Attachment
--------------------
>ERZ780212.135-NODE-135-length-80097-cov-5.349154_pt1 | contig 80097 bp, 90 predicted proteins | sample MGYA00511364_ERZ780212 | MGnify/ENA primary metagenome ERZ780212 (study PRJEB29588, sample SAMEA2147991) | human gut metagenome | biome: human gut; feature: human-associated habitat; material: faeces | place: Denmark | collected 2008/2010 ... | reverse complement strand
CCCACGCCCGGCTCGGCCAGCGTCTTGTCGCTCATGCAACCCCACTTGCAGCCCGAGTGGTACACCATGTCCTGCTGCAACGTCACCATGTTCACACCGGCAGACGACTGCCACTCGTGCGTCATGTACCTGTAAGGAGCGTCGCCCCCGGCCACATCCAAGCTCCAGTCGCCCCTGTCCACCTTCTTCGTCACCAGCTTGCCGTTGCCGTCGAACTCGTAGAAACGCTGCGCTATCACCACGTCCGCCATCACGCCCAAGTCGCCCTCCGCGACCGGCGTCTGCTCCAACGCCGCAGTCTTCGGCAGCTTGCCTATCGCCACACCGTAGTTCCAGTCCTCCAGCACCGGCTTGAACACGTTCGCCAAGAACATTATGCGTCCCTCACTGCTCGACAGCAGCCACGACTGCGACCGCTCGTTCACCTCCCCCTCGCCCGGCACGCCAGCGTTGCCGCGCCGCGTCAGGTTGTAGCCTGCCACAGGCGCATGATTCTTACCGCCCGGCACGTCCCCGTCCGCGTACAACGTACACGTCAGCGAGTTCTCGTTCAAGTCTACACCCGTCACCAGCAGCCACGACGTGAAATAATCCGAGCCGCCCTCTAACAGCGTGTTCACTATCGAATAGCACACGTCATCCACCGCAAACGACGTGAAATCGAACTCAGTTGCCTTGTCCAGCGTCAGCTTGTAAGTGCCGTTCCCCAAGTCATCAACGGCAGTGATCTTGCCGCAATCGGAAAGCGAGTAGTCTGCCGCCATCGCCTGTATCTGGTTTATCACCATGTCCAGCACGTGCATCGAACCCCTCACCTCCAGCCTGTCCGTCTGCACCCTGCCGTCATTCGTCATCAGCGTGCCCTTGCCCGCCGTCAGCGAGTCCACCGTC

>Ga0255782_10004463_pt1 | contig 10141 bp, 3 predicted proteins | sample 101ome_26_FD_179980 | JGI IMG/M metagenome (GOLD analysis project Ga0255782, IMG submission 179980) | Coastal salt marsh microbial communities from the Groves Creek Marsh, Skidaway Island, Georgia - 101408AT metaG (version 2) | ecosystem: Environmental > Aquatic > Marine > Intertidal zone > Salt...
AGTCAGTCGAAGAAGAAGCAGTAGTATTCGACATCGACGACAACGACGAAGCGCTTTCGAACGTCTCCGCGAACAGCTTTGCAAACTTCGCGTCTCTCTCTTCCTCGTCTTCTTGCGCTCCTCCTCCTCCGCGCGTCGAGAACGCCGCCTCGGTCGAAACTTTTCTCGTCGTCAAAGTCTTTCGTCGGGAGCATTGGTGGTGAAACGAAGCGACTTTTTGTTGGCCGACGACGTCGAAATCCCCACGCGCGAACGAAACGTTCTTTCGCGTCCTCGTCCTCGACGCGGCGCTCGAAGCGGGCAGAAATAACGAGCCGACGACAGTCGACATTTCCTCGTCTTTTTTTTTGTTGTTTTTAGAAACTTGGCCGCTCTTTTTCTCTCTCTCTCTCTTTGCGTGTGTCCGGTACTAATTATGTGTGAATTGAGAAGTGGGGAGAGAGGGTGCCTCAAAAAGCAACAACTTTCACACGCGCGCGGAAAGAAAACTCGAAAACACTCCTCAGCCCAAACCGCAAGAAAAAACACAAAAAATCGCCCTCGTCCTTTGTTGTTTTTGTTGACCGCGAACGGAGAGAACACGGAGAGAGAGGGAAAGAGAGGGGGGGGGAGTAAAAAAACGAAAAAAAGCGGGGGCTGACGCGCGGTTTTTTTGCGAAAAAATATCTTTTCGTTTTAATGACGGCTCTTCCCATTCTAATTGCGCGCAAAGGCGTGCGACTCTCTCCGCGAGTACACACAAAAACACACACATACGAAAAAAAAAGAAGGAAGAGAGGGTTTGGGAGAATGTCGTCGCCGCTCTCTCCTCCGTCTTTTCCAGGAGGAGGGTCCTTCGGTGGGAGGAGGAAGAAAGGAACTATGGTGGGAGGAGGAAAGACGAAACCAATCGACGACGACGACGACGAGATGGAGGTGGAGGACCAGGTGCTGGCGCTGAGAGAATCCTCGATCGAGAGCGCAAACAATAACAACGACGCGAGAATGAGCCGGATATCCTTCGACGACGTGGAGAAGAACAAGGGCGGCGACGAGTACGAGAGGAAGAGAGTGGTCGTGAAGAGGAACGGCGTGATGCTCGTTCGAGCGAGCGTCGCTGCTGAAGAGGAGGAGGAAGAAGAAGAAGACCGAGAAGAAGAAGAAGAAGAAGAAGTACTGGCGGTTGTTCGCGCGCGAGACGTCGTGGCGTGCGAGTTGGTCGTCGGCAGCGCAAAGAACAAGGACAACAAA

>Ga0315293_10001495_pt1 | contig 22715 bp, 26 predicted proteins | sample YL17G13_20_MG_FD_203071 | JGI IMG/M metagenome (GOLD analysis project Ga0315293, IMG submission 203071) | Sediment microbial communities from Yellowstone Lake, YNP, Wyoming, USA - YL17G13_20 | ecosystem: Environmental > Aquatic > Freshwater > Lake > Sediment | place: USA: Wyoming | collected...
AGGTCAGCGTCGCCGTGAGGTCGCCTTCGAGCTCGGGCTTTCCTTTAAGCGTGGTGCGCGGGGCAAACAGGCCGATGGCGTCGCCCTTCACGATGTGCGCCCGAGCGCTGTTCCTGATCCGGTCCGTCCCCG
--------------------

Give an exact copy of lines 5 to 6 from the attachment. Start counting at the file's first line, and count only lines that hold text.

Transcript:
>Ga0315293_10001495_pt1 | contig 22715 bp, 26 predicted proteins | sample YL17G13_20_MG_FD_203071 | JGI IMG/M metagenome (GOLD analysis project Ga0315293, IMG submission 203071) | Sediment microbial communities from Yellowstone Lake, YNP, Wyoming, USA - YL17G13_20 | ecosystem: Environmental > Aquatic > Freshwater > Lake > Sediment | place: USA: Wyoming | collected...
AGGTCAGCGTCGCCGTGAGGTCGCCTTCGAGCTCGGGCTTTCCTTTAAGCGTGGTGCGCGGGGCAAACAGGCCGATGGCGTCGCCCTTCACGATGTGCGCCCGAGCGCTGTTCCTGATCCGGTCCGTCCCCG